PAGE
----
Incredibly tight and well directed by Jesse Johnson, whose career as a journeyman stuntman, stunt coordinator, and director has in in the last handful of years begun to coagulate into something very special, Hell Hath No Fury far exceeded my expectations as a character-driven action and war film.
Fate converges on a small platoon of American soldiers, a French resistance fighter, an SS battalion, and a French woman, who is the only person who knows where a stash of Nazi gold is hidden.
A French spy named Marie (Nina Bergman in a strong performance) has spent years wooing an SS soldier (played by Daniel Bernhardt) and getting him to fall in love with her, and when they plan to hide a stash of Nazi gold together to be collected after the war, another plan she’s set up – to have the French resistance kill him – fails miserably, forcing her into a position where she has to try killing him herself. That plan seems to work, but she is sent to prison for three years for being a Nazi sympathizer, and when she’s released, she is picked up by a small American platoon of four soldiers, who figure out that she knows where a stash of gold is hidden. Dressed only in a negligee and with a shaved head and a red swastika marked on her forehead, she leads the soldiers (played by Louis Mandylor, Timothy V. Murphy, Luke Lafontaine, and Joseph Cannon) to a decrepit graveyard where she misleads them to dig all around for the gold in a long, wasted day, and they all get an unexpected surprise when two holdover French resistance fighters (one of whom is played by Dominiquie Vandenberg) pop out and offer some resistance to the Americans, who seem to have one of their own – Marie – as a prisoner. After the dust settles, the American platoon has dwindled to half, and with only one of the two Frenchies still standing, the four remaining must by necessity agree to work together to fight off an incoming SS battalion, whose leader – Marie’s former lover and the man she once tried to kill – is after the gold hidden in the cemetery as well.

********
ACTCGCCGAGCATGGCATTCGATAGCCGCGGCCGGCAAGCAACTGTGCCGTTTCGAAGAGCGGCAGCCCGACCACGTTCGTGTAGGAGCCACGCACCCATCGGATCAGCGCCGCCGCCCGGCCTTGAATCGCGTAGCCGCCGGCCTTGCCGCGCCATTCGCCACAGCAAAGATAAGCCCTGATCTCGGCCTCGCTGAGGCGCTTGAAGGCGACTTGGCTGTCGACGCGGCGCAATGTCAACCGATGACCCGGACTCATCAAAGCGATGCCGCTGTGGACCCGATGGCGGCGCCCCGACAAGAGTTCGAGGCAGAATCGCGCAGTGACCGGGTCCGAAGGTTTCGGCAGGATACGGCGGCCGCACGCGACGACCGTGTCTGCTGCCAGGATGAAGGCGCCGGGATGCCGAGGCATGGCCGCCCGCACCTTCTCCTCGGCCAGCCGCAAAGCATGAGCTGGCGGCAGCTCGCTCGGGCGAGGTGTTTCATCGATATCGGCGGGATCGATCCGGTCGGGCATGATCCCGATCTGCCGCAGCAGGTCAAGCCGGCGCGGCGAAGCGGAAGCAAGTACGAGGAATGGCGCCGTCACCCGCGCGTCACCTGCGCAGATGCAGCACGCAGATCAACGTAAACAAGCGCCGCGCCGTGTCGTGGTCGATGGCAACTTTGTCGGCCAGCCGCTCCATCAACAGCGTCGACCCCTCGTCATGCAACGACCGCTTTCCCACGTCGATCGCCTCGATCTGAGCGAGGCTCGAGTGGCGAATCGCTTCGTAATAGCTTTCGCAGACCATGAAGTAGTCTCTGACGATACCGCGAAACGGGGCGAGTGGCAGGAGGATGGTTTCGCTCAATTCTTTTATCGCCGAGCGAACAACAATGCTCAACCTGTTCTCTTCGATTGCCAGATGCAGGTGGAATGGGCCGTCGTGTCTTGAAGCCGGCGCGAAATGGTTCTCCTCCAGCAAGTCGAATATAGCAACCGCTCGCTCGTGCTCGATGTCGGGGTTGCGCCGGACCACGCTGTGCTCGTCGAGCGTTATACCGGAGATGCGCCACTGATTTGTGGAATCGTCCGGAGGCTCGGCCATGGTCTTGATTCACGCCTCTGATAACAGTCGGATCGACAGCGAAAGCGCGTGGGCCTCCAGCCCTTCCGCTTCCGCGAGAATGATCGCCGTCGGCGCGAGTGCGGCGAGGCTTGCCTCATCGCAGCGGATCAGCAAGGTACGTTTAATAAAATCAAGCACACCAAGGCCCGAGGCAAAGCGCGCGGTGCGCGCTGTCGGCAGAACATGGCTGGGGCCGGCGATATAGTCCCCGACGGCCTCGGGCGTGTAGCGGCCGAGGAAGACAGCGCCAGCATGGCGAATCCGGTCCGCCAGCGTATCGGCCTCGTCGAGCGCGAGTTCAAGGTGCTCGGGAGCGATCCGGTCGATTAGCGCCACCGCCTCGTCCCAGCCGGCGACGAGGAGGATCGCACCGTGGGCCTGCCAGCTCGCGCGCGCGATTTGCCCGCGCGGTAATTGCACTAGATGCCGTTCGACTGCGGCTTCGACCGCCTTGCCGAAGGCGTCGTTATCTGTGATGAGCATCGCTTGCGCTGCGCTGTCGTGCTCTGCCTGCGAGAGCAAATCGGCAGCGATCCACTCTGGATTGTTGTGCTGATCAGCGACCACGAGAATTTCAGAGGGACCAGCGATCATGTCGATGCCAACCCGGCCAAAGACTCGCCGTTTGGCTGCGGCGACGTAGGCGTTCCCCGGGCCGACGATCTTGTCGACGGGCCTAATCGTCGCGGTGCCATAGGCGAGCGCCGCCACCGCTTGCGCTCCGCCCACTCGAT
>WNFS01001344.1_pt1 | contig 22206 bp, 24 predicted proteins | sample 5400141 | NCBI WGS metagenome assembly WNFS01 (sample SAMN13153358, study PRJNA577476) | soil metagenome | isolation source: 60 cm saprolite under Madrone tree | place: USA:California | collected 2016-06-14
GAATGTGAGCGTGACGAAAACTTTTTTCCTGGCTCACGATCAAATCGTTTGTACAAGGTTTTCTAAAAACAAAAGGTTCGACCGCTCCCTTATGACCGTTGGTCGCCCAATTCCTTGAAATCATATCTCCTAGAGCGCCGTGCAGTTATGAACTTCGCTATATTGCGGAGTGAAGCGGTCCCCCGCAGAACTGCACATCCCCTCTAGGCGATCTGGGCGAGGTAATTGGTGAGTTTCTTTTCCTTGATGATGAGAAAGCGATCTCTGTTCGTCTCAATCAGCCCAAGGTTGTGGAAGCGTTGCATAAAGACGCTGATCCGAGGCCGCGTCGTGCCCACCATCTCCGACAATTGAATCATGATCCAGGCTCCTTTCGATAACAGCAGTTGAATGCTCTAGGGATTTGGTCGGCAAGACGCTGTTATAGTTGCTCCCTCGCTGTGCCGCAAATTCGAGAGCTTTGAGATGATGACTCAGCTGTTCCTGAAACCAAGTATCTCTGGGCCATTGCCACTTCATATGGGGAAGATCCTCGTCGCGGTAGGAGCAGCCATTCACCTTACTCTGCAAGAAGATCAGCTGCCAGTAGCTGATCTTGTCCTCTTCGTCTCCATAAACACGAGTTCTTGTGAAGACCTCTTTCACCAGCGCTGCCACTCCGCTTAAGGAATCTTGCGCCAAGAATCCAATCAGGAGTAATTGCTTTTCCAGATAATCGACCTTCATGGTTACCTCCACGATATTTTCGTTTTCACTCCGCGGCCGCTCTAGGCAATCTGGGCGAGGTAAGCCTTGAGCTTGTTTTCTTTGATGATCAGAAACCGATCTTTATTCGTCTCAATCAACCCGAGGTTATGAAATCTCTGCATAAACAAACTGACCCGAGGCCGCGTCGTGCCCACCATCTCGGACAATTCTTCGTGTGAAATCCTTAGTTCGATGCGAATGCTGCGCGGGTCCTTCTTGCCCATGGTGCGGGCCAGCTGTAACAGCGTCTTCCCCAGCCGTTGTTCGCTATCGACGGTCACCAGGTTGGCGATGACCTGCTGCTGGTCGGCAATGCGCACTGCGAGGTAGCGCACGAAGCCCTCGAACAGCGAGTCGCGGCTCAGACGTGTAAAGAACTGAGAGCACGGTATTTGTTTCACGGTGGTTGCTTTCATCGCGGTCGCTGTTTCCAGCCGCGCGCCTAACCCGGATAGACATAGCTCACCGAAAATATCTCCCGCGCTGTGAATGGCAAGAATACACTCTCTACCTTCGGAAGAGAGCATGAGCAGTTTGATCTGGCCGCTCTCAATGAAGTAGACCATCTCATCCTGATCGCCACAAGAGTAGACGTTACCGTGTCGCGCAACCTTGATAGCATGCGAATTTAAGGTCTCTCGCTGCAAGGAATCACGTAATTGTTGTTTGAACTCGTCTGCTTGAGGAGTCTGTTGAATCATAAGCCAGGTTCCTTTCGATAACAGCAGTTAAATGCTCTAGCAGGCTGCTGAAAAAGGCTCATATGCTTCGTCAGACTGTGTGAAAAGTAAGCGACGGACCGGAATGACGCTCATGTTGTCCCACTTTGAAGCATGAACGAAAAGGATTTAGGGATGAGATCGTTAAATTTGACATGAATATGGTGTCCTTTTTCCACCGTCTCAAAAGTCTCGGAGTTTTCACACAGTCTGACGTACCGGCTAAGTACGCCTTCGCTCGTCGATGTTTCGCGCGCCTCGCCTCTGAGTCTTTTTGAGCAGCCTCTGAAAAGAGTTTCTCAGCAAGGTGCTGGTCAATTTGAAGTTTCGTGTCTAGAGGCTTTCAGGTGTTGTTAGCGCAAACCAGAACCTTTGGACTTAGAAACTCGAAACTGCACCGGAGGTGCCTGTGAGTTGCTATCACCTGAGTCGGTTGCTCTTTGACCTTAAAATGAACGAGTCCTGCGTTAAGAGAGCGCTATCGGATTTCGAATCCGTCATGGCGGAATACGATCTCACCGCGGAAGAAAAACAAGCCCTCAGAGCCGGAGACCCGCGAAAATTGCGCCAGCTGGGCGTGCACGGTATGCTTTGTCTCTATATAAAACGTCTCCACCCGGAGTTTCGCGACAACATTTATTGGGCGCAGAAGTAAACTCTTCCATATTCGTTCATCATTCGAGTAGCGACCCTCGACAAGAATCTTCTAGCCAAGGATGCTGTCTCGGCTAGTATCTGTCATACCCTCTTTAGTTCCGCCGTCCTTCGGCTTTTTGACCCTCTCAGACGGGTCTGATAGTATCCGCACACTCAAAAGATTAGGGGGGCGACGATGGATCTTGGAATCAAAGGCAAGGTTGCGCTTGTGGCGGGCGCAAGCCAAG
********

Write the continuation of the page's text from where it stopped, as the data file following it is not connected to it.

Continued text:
Incredibly tight and well directed by Jesse Johnson, whose career as a journeyman stuntman, stunt coordinator, and director has in in the last handful of years begun to coagulate into something very special, Hell Hath No Fury far exceeded my expectations as a character-driven action and war film. It’s a “small” movie, but only so much as it insulates itself in a cocoon of its own perfectly simulated textures and surroundings. This movie easily puts other recent, lower budgeted World War II pictures to shame with its execution and style. It also gives Bergman, Bernhardt, Mandylor, Murphy, and Vandenberg all meaty roles to sink their teeth into. There was never really a false moment in this movie, and fans of the genre will be in for a treat.
Hell Hath No Fury is out now on Blu-ray and DVD from Well Go USA.